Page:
Report: U.S. incomes increase with oil exports

12-Aug-2015 HOUSTON, Aug. 12 (UPI) -- Ending the ban on the export of crude oil sourced from U.S. basins would result in a per household labor income increase of $158 per year, a report finds.

Consultant firm IHS published an installment in a series of reports reviewing potential benefits of ending the 1970s ban on exports of U.S. crude oil. The report finds the economic activity that would come as a result of ending the ban would support an additional 124,000 jobs on average through 2030, with a peak 293,000 by 2018.

A Senate committee on energy voted in July to repeal a 1970s-era ban on crude oil exports. Committee Chair Sen. Lisa Murkowski, R-Alaska, has moved several pieces of legislation aimed at ending a ban on U.S. crude oil exports, arguing removing the ban would boost economic strength at home while advancing U.S. national security interests overseas.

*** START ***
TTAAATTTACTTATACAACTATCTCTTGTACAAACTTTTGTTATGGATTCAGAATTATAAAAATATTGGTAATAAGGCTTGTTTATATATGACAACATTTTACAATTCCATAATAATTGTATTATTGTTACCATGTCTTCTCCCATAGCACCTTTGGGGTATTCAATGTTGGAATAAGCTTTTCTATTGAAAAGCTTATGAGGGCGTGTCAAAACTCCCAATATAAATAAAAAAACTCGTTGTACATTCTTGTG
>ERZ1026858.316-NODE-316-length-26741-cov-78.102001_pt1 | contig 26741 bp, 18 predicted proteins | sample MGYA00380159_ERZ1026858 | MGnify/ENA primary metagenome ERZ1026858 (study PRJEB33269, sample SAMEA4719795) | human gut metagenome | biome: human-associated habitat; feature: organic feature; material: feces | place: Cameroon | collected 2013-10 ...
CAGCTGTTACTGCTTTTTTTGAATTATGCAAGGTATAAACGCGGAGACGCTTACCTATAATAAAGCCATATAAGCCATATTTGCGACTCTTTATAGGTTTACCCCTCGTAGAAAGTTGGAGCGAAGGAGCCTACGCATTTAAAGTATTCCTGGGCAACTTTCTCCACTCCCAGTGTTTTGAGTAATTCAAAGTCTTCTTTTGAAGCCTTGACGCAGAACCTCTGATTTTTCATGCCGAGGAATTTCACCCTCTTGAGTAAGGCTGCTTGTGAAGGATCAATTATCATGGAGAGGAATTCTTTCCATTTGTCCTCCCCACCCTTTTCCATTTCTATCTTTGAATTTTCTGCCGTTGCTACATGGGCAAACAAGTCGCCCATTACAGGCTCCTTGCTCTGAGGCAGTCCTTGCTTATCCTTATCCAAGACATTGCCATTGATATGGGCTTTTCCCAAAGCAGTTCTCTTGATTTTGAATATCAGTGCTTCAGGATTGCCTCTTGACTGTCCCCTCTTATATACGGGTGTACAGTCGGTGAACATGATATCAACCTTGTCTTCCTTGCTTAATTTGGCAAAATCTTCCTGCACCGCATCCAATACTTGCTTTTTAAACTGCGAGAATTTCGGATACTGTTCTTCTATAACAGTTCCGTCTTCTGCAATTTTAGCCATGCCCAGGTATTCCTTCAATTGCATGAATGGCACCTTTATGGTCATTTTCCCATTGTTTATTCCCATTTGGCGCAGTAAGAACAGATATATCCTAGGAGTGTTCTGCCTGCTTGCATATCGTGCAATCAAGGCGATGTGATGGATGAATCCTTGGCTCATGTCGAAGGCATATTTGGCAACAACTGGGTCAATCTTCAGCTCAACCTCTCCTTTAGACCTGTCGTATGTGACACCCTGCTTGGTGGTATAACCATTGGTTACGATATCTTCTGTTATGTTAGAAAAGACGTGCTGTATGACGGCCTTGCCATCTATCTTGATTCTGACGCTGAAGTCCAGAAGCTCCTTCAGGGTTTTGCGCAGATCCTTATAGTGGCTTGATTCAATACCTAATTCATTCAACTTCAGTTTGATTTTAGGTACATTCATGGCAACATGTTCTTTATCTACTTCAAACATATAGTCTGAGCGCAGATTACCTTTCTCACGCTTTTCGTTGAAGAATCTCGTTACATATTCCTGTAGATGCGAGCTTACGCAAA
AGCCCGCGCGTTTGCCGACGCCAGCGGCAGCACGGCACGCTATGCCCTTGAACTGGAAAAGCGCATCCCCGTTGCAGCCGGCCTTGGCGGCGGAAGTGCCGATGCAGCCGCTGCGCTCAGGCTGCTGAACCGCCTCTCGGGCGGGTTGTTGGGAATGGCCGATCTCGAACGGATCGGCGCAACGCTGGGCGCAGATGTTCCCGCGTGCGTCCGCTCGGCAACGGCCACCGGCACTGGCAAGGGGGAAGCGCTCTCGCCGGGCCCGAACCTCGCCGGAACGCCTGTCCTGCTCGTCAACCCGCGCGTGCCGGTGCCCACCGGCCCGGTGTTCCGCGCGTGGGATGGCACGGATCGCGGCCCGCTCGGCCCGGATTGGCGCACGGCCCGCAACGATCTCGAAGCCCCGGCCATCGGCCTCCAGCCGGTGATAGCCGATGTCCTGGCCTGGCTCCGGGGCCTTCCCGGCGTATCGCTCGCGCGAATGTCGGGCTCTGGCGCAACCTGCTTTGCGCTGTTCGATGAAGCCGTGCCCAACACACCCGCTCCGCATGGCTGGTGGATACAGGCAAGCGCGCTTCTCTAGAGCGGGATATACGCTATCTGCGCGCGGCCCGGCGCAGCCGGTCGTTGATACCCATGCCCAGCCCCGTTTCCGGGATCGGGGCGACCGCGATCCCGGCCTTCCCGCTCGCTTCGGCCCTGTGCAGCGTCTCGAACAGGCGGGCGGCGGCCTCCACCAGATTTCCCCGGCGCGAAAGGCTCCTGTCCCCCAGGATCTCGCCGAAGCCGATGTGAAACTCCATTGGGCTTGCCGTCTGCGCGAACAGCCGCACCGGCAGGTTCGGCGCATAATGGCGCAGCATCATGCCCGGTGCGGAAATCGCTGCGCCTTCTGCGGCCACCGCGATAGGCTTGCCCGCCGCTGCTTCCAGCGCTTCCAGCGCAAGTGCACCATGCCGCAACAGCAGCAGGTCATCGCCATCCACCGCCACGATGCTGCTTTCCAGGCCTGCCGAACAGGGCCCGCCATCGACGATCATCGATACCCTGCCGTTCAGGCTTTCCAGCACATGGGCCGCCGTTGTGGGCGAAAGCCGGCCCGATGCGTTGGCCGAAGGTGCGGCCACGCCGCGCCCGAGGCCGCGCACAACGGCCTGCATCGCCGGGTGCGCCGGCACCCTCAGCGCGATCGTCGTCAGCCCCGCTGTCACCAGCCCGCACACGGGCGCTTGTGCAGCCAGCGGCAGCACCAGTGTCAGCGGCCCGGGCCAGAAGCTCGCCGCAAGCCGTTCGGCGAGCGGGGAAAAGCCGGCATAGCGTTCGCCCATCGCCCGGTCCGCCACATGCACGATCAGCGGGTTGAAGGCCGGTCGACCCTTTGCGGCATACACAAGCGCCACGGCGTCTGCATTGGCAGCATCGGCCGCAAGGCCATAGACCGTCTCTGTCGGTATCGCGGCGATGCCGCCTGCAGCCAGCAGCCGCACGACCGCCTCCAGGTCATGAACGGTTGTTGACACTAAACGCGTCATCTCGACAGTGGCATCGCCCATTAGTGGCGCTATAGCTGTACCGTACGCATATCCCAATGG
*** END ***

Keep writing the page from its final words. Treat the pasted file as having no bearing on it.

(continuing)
The ban was enacted after Arab members of the Organization of Petroleum Exporting Countries placed an embargo on crude oil exports to the United States in response to Washington's support for Israel.

The report from IHS finds removing the ban will result in real and direct impacts on the overall U.S. economy. (by Daniel J. Graeber, United Press International)